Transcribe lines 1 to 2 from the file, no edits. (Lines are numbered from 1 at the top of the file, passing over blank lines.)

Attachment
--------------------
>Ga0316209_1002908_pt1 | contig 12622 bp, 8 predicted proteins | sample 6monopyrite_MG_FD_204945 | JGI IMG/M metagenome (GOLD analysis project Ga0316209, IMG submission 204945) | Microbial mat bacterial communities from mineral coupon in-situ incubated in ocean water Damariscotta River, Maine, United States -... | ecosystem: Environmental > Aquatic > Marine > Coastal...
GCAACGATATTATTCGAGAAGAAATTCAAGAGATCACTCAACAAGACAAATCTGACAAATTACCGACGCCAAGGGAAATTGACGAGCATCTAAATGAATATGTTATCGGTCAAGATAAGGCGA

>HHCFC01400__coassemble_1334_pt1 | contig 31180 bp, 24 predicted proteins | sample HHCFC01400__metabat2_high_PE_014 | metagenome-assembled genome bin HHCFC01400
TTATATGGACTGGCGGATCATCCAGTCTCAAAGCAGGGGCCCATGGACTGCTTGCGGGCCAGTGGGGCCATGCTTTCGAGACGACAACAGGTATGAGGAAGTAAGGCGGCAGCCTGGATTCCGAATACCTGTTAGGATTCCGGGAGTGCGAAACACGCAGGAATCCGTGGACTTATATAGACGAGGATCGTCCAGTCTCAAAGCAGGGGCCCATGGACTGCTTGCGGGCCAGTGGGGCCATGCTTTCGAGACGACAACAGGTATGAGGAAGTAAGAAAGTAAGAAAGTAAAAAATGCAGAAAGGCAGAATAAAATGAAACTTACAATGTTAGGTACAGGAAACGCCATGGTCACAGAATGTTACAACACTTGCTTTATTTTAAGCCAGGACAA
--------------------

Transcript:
>Ga0316209_1002908_pt1 | contig 12622 bp, 8 predicted proteins | sample 6monopyrite_MG_FD_204945 | JGI IMG/M metagenome (GOLD analysis project Ga0316209, IMG submission 204945) | Microbial mat bacterial communities from mineral coupon in-situ incubated in ocean water Damariscotta River, Maine, United States -... | ecosystem: Environmental > Aquatic > Marine > Coastal...
GCAACGATATTATTCGAGAAGAAATTCAAGAGATCACTCAACAAGACAAATCTGACAAATTACCGACGCCAAGGGAAATTGACGAGCATCTAAATGAATATGTTATCGGTCAAGATAAGGCGA